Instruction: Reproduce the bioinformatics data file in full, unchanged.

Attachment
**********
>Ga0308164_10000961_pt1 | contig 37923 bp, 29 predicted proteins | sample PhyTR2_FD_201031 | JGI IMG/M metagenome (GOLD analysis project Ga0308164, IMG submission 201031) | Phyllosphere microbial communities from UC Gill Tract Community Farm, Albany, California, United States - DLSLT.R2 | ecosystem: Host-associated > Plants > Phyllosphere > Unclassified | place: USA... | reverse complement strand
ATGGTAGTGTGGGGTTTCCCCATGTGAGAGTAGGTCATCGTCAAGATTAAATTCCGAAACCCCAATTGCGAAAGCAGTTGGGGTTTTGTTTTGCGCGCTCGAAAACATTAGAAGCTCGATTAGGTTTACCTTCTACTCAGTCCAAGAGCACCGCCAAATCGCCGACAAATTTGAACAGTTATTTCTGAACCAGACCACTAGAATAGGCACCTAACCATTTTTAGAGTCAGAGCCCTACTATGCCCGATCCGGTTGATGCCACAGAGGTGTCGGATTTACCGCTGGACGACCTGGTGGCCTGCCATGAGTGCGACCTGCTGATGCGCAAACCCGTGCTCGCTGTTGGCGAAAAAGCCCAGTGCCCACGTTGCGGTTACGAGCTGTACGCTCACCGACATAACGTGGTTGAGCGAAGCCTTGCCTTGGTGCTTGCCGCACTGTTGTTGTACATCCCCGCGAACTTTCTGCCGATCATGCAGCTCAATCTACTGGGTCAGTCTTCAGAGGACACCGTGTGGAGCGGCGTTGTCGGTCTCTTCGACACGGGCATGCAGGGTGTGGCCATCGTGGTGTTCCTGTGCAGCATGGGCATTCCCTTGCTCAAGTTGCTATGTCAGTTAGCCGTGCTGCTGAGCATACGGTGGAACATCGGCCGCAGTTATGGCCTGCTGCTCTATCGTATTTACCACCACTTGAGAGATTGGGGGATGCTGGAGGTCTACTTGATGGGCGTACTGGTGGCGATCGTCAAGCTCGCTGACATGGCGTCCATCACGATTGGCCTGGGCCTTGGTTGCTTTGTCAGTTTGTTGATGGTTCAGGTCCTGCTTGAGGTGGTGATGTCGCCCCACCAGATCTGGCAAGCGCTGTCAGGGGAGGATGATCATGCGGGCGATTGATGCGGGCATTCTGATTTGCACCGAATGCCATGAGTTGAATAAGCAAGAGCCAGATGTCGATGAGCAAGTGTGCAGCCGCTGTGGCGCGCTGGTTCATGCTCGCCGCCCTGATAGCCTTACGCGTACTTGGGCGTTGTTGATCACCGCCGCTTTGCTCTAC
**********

>Ga0308164_10000961_pt1 | contig 37923 bp, 29 predicted proteins | sample PhyTR2_FD_201031 | JGI IMG/M metagenome (GOLD analysis project Ga0308164, IMG submission 201031) | Phyllosphere microbial communities from UC Gill Tract Community Farm, Albany, California, United States - DLSLT.R2 | ecosystem: Host-associated > Plants > Phyllosphere > Unclassified | place: USA... | reverse complement strand
ATGGTAGTGTGGGGTTTCCCCATGTGAGAGTAGGTCATCGTCAAGATTAAATTCCGAAACCCCAATTGCGAAAGCAGTTGGGGTTTTGTTTTGCGCGCTCGAAAACATTAGAAGCTCGATTAGGTTTACCTTCTACTCAGTCCAAGAGCACCGCCAAATCGCCGACAAATTTGAACAGTTATTTCTGAACCAGACCACTAGAATAGGCACCTAACCATTTTTAGAGTCAGAGCCCTACTATGCCCGATCCGGTTGATGCCACAGAGGTGTCGGATTTACCGCTGGACGACCTGGTGGCCTGCCATGAGTGCGACCTGCTGATGCGCAAACCCGTGCTCGCTGTTGGCGAAAAAGCCCAGTGCCCACGTTGCGGTTACGAGCTGTACGCTCACCGACATAACGTGGTTGAGCGAAGCCTTGCCTTGGTGCTTGCCGCACTGTTGTTGTACATCCCCGCGAACTTTCTGCCGATCATGCAGCTCAATCTACTGGGTCAGTCTTCAGAGGACACCGTGTGGAGCGGCGTTGTCGGTCTCTTCGACACGGGCATGCAGGGTGTGGCCATCGTGGTGTTCCTGTGCAGCATGGGCATTCCCTTGCTCAAGTTGCTATGTCAGTTAGCCGTGCTGCTGAGCATACGGTGGAACATCGGCCGCAGTTATGGCCTGCTGCTCTATCGTATTTACCACCACTTGAGAGATTGGGGGATGCTGGAGGTCTACTTGATGGGCGTACTGGTGGCGATCGTCAAGCTCGCTGACATGGCGTCCATCACGATTGGCCTGGGCCTTGGTTGCTTTGTCAGTTTGTTGATGGTTCAGGTCCTGCTTGAGGTGGTGATGTCGCCCCACCAGATCTGGCAAGCGCTGTCAGGGGAGGATGATCATGCGGGCGATTGATGCGGGCATTCTGATTTGCACCGAATGCCATGAGTTGAATAAGCAAGAGCCAGATGTCGATGAGCAAGTGTGCAGCCGCTGTGGCGCGCTGGTTCATGCTCGCCGCCCTGATAGCCTTACGCGTACTTGGGCGTTGTTGATCACCGCCGCTTTGCTCTAC